Monday, August 10, 2009
It must be the most fascinating part of running for national office to criss-cross the country meeting with Americans. We teach at IMC that you must understand that most of the customers and stakeholders relevant to your organization are not like you. If you think health care and the stock market are the only topics in the U.S. you would be mistaken. Seven hours from Chicago via highway 90 to Rockford Illinois and then highway 20 to NW Iowa; the topics and focus changes. In Sac City and Fort Dodge, in Sac County and Kossuth County the topic is weather. Not the casual issue of “should I bring my umbrella to work?” but the land, crops, jobs and future conversation. Enter a weekend breakfast spot in Fort Dodge and listen to topics that most
Americans do not consider “talking points” or even see in their newspapers (which seem to still be read in rural communities). Corn, beans, energy alternatives, leasing fees for windmills ($5000-6000 per year for 50 years or a share of the kilowatt production). A “small continental divide in Western Iowa where some the land divides NS rivers flowing west to the Missouri or east to the Mississippi give some farms ideal positioning for capturing wind on higher points. Eminent Domain exercised by the State of Iowa for the expansion of State Highway 20 from 2 lanes to 4 to Nebraska. Discussions are about the logic of the DOT (Department of Transportation) policy of planning highways through the middle of rich farmland rather than on the margins or between farms. And, debates are constant over the value of land. The stock market, hedge funds and Ponzi schemes do not seem top of mind, but rich topsoil in NW Iowa from glaciers or blown by wind from the Missouri River basin a million years ago is on their minds. Top acreage with great drainage, county and farm tiles and satellite pictures of soil depth may sell for $6000 per acre or $3300 per acre in an auction. “Cash rent” paid by renters of hundreds or thousands of acres may be $200 per acre, earning 3% on the estimated value of the land taxed at $15 per acre and managed at 5% plus repairs etc. The future is based on increasing value of the land; not income. On other topics, diversity is defined as the Hispanic population increasing from 3% to 23% in the local schools over the past 20 years. Families talk about the loss of thousands of young people moving out of the area after earning their degrees at Iowa State, Iowa, University of Illinois and other schools. The importance of bio fuels in Iowa (and Illinois) does not make President Obama a popular figure and chaos over health care for the elderly has not helped his rankings. However, Obama’s visit to a local community grade school in 2008 is still the topic of discussion. It is still America; it is just a different one than your daily conversations might reveal.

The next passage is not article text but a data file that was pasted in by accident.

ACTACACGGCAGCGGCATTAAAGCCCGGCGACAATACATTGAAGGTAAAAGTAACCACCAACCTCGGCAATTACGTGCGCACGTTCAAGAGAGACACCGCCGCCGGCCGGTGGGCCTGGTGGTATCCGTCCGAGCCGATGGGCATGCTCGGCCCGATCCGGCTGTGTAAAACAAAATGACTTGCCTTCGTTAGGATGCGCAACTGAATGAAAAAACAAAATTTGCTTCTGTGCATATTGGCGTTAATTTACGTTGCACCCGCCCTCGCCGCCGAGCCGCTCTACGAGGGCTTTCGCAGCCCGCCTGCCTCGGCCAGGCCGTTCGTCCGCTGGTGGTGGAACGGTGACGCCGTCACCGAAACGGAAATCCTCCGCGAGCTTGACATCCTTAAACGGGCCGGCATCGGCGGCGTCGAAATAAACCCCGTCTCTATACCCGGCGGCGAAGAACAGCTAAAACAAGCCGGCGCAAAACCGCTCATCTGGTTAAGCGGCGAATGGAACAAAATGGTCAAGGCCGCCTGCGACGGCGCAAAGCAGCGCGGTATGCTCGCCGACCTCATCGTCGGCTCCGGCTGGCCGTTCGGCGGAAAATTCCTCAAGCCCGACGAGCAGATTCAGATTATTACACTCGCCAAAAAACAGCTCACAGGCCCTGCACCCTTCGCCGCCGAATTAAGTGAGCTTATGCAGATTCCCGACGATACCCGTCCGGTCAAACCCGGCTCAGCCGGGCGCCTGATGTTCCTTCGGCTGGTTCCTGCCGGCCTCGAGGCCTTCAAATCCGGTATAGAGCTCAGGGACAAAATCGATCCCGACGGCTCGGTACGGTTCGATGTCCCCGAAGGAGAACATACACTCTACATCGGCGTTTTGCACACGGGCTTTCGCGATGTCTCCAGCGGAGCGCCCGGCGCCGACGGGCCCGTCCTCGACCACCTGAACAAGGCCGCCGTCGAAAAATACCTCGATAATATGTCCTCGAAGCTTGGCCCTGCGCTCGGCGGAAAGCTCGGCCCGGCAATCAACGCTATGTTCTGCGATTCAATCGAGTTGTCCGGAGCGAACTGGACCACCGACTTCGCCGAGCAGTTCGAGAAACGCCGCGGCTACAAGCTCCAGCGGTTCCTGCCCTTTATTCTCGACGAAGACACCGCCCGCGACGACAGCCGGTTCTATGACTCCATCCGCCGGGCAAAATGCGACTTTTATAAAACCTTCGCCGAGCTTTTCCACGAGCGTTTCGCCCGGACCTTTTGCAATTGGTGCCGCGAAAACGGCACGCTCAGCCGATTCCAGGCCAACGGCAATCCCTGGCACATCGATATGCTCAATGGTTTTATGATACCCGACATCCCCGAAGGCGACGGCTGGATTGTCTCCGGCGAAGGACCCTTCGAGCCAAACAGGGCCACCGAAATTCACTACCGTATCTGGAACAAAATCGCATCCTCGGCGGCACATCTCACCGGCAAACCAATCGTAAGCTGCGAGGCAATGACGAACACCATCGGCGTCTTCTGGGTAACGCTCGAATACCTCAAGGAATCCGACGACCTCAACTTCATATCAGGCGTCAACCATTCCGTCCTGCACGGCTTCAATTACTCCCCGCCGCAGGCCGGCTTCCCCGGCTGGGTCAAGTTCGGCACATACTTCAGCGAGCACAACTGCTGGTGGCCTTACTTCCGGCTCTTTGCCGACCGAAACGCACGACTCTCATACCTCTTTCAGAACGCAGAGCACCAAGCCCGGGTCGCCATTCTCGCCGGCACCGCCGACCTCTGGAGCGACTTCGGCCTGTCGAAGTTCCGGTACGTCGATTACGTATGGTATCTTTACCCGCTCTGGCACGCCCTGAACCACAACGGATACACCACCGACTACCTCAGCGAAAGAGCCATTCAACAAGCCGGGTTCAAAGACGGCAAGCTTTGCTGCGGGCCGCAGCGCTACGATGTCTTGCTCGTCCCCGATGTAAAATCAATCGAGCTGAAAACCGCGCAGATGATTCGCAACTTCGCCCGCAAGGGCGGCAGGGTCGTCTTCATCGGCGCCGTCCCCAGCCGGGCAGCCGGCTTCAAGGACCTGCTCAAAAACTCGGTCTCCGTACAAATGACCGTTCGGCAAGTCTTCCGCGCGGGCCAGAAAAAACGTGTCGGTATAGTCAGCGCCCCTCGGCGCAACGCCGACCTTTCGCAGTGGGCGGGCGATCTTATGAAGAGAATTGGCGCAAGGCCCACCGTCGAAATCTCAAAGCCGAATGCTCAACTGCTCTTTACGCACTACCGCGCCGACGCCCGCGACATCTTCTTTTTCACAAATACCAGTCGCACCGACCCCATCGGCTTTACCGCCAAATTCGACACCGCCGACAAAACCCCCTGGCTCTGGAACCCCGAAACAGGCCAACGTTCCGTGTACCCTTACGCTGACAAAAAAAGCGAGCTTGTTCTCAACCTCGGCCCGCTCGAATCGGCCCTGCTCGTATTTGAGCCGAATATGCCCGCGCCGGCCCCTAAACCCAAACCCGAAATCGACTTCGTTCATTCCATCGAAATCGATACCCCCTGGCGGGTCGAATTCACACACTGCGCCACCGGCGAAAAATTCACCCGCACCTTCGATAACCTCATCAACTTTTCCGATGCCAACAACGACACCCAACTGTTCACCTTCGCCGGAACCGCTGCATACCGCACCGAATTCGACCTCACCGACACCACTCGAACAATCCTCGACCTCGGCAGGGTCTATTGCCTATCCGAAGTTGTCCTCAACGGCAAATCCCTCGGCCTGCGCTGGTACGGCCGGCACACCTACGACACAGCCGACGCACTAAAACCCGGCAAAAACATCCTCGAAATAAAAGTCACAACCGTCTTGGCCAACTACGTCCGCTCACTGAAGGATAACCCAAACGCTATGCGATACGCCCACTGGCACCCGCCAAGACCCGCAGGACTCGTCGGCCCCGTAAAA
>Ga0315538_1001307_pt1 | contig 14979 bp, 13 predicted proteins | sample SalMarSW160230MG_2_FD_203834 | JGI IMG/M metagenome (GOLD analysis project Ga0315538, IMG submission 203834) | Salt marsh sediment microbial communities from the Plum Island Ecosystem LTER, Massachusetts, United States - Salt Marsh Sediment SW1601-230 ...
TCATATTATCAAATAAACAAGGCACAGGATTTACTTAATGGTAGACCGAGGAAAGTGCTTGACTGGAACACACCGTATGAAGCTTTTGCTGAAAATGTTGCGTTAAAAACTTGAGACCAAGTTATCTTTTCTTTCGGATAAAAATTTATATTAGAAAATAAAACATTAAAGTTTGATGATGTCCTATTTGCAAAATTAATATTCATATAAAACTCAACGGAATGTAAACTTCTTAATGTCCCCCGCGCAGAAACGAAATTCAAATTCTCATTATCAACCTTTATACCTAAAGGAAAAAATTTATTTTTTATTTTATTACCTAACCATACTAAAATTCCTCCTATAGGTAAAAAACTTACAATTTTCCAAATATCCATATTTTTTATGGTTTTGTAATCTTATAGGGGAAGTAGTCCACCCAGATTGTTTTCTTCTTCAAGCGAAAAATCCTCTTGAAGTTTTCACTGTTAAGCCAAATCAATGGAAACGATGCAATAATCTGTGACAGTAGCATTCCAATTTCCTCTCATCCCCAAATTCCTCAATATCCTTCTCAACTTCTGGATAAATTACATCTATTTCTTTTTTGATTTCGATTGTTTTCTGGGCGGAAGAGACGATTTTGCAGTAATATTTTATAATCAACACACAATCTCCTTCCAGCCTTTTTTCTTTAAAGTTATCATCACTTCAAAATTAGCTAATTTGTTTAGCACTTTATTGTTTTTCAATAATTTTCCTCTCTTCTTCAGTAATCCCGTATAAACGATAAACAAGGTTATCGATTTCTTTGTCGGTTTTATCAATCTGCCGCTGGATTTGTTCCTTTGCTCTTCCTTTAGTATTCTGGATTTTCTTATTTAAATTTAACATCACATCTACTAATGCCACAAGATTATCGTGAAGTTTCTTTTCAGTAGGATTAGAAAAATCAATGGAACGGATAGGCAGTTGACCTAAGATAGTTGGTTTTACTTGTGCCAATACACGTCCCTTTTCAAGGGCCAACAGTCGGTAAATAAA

Wednesday, August 5, 2009
www.gbsconference.com With world-wide acknowledged branding and marketing professor Philip Kotler as keynote speaker, the Summit will be launched with the strongest possible message. Professor Kotler of the world famous Kellogg School of Management will discuss his recent work for the book "Chaotics - The Business of Managing and Marketing in the Age of Turbulence" with co-author John A. Caslione for AMACOM 2009. The bi-lateral business conference for 200 Chinese business leaders and 200 U.S. business leaders includes others key speakers such as Al Golin, founder and Chairman of Golin Harris (the MacDonald's brand reputation agency) and Michael Morley, former President of Edelman Worldwide and author of "Branding" with a highly relevant case study on the sale of the IBM brand ThinkPad to China's Lenovo. The conference continues to build around the concept of using a wide range of translators from the Kellogg and Medill School's Integrated Marketing Communications Departments (with Chinese students) to help U.S. and Chinese business leaders "strike business deals" or at least begin the relationship face-to-face. More to come.